After a gritty and impassioned Elgar, Mitsuko Uchida performance of the first movement of Beethoven’s Moonlight Sonata was terrifying. Crushing, even. The pieces by Kurtag created a displaced feel to them. Ades’s Dawn was other worldly. Transcendental – just as perhaps he’d intended.

And the Vaughan Williams. I ended up crying a lot during the third movement. It was though something had been lanced. Someone or a group of people had come along and presented a playlist of music live performing to a perceived audience. They not only entertained, but spoke to us and sought to represent us all at the same time. And in doing so they reinforced precisely the thing that makes this art form so utterly indispensable. And so vital right now. Music as a series of statements that speak to, reflect back, an articulate the mood of a collection of people the players can’t see in the moment.

The eyebrow-raising element for some will be this. After all my crowing and complaining about TV at the Proms last year, it was TV that came good this year. Because without the audience, a boom camera had the most access to the stage – more than ever before. With no audience in the Hall, the audience at home was able to experience a potent narrative made possible by the sight of a vast interior, access to the edge of the stage, and an enviable range of wide angle lenses. The script wasn’t needed to compensate. The music was allowed to speak for itself.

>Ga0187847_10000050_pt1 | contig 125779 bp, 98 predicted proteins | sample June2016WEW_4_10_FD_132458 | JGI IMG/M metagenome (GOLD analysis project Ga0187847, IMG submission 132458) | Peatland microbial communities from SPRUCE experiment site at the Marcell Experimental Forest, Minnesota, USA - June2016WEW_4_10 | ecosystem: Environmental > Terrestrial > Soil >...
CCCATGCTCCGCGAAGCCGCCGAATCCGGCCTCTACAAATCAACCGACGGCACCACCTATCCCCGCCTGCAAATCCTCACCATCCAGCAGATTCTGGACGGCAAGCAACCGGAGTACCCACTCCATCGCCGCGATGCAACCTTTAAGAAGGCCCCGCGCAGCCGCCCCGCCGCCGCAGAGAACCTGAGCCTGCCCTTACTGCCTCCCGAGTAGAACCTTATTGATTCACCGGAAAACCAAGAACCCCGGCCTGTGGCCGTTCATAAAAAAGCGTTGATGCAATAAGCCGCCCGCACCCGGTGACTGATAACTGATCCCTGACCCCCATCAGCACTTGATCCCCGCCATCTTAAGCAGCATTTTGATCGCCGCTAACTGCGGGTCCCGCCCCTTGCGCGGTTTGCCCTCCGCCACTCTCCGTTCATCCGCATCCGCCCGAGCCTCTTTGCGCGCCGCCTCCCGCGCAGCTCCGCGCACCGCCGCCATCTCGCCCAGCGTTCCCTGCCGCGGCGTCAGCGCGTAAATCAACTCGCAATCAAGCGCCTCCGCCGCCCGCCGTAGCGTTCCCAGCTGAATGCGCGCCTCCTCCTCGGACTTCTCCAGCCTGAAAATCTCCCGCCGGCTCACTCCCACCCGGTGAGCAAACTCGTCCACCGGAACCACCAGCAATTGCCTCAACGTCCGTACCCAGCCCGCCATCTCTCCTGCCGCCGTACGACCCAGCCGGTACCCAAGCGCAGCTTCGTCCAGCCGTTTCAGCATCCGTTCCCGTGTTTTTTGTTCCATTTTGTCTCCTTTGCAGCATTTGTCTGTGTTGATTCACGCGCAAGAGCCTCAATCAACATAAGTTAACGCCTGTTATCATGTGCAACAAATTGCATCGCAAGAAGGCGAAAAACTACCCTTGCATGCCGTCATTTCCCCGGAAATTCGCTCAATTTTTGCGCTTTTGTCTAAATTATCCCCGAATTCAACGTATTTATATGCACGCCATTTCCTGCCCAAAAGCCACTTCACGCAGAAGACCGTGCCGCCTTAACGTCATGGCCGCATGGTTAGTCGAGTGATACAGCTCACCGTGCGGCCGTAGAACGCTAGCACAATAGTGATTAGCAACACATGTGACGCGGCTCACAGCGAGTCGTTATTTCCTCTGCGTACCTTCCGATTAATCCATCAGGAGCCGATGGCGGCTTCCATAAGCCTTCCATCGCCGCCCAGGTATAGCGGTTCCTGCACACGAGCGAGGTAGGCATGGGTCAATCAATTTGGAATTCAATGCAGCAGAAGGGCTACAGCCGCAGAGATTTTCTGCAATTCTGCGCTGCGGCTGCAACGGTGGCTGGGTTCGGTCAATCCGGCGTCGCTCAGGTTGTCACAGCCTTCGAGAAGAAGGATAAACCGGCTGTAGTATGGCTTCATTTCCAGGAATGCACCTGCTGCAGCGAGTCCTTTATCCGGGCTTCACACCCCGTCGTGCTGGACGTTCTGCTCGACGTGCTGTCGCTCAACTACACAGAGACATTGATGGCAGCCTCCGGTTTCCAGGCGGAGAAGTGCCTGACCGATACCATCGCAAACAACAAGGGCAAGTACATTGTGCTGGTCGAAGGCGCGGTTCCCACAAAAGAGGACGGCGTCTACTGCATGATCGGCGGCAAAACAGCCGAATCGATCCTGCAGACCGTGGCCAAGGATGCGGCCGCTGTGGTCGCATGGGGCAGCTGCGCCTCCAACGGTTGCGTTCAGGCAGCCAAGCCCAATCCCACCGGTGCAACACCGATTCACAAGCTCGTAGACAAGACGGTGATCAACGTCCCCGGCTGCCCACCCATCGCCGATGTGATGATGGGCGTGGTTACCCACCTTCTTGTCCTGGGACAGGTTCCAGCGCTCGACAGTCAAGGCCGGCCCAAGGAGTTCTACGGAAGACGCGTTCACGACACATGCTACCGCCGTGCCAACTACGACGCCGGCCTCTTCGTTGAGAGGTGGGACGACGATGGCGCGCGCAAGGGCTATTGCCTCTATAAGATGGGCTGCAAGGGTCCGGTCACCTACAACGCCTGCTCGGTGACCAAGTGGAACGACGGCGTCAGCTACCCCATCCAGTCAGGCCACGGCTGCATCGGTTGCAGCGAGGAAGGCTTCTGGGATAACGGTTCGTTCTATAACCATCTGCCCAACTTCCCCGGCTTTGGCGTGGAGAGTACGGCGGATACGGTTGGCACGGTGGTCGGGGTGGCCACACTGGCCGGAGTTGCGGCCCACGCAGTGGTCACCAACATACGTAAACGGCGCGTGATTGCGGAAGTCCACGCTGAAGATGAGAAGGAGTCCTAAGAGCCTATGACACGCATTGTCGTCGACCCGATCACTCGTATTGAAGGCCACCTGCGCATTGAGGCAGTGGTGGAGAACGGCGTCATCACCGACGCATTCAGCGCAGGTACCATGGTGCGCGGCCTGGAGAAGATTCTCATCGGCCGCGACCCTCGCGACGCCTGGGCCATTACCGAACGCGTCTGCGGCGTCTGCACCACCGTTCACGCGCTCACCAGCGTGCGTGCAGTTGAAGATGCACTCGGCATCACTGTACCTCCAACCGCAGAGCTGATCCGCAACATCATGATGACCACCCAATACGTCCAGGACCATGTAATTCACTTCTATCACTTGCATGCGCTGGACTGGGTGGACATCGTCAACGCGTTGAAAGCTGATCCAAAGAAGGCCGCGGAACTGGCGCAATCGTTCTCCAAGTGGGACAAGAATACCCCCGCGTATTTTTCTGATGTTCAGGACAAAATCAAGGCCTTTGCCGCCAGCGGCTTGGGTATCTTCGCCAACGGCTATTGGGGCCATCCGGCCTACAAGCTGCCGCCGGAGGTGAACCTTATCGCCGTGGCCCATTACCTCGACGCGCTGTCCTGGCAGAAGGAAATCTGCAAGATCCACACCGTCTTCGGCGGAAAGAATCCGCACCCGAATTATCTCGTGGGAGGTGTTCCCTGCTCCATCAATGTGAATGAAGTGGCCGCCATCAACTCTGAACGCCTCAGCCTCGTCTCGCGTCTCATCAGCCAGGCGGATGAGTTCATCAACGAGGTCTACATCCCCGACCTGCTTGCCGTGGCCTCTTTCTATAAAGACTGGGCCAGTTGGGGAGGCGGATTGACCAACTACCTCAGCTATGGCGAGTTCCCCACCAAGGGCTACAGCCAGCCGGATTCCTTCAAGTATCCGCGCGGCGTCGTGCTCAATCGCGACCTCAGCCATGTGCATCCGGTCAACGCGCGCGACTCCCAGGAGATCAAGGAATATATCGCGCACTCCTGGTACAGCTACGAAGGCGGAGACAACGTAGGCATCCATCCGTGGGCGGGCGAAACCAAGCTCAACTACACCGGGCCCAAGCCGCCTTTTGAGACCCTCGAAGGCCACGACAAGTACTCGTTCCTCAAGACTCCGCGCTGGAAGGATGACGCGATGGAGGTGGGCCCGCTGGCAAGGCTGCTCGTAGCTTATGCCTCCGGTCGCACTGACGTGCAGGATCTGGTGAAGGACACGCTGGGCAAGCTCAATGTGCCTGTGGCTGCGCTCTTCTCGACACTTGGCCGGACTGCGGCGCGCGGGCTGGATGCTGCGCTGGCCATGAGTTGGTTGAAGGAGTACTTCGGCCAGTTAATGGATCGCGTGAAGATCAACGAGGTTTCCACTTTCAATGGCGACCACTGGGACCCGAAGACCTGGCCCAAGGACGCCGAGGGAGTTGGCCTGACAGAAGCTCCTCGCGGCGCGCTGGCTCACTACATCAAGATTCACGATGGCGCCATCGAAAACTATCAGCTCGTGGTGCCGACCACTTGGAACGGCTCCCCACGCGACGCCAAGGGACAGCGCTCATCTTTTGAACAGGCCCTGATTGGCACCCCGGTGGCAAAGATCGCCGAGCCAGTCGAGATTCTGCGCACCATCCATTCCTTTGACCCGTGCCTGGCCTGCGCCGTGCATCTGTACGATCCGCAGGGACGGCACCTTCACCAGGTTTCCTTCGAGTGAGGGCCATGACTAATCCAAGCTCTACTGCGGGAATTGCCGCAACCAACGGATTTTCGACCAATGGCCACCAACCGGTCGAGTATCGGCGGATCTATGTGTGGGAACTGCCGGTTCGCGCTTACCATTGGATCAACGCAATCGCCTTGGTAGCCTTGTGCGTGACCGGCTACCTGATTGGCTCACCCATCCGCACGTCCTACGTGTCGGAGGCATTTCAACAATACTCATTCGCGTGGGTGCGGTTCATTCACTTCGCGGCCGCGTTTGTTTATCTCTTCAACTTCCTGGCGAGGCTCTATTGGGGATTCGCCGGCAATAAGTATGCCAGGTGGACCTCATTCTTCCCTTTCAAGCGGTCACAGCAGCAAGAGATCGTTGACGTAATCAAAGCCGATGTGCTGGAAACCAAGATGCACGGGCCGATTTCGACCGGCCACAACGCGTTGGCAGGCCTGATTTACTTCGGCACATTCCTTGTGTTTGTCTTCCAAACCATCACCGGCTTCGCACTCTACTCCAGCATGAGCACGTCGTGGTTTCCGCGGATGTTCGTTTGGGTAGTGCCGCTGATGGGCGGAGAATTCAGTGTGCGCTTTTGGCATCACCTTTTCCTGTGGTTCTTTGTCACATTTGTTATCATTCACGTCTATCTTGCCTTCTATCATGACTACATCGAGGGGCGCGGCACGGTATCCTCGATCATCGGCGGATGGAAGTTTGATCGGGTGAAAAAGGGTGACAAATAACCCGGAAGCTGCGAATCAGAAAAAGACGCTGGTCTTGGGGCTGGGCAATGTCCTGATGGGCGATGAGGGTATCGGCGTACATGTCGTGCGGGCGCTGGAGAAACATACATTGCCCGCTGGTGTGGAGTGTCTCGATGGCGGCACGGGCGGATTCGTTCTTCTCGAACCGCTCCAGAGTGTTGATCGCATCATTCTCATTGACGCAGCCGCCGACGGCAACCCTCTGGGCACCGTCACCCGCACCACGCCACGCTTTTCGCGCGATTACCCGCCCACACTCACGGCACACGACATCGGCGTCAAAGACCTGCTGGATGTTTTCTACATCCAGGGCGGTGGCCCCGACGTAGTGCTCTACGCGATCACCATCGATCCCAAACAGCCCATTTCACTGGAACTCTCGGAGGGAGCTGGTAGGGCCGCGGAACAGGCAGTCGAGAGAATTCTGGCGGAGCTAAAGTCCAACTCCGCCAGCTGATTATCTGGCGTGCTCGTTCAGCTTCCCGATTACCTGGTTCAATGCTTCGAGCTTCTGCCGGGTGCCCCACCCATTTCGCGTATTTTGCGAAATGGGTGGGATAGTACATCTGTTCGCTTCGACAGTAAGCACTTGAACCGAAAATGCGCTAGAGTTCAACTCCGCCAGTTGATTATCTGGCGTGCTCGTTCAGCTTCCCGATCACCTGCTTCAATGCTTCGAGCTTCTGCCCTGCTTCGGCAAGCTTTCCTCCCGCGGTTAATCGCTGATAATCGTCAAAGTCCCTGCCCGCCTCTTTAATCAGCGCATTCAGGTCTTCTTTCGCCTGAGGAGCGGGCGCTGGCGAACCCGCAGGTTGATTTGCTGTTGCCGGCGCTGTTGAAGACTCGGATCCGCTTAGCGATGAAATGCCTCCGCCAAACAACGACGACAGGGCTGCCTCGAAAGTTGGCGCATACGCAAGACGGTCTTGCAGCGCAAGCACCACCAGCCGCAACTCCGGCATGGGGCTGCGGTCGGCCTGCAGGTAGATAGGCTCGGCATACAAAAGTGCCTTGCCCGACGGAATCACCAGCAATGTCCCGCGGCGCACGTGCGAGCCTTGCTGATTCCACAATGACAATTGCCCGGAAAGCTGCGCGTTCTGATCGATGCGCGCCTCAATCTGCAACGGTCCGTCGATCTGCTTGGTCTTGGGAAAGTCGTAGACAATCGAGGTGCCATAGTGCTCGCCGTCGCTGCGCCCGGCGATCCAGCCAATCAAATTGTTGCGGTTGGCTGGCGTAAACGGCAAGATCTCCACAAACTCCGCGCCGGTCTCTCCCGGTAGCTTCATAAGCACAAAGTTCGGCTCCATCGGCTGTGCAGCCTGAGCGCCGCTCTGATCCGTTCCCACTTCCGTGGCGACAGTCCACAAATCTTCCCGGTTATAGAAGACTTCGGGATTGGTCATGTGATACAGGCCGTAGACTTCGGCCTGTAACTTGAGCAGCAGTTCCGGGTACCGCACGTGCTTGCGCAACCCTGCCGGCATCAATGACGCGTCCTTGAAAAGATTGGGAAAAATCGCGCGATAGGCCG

Not every concert can be like this. Nor every concert will be. But if you’re looking for an illustration of why this art form isn’t just relevant but needed, here was an example.

Quite a remarkable evening.

Nicola Benedetti, Sheku Kanneh-Mason, and Sir Simon Rattle speak to DCMS’ Oliver Dowden about the needs of UK orchestras post-lockdown

Sir Simon Rattle to DCMS’ Oliver Dowden: “We are poised and ready for collaboration, to urgently save our industry and its thousands and thousands of jobs.”

I read Sir Simon Rattle’s Times interview first thing on Sunday morning in bed as soon as I woke up. Take it from me this is not the best strategy. Not right now at least. Top line message from Rattle: orchestras will go to the wall; everything’s fucked.

Later in the day during a telephone chat with a pal of old, I glibly say that reading Rattle’s interview should be reserved until later in the day. It’s suggested to me that a similar strategy is being adopted by the theatre world to lay things on the line, to get the attention that’s needed to move things along.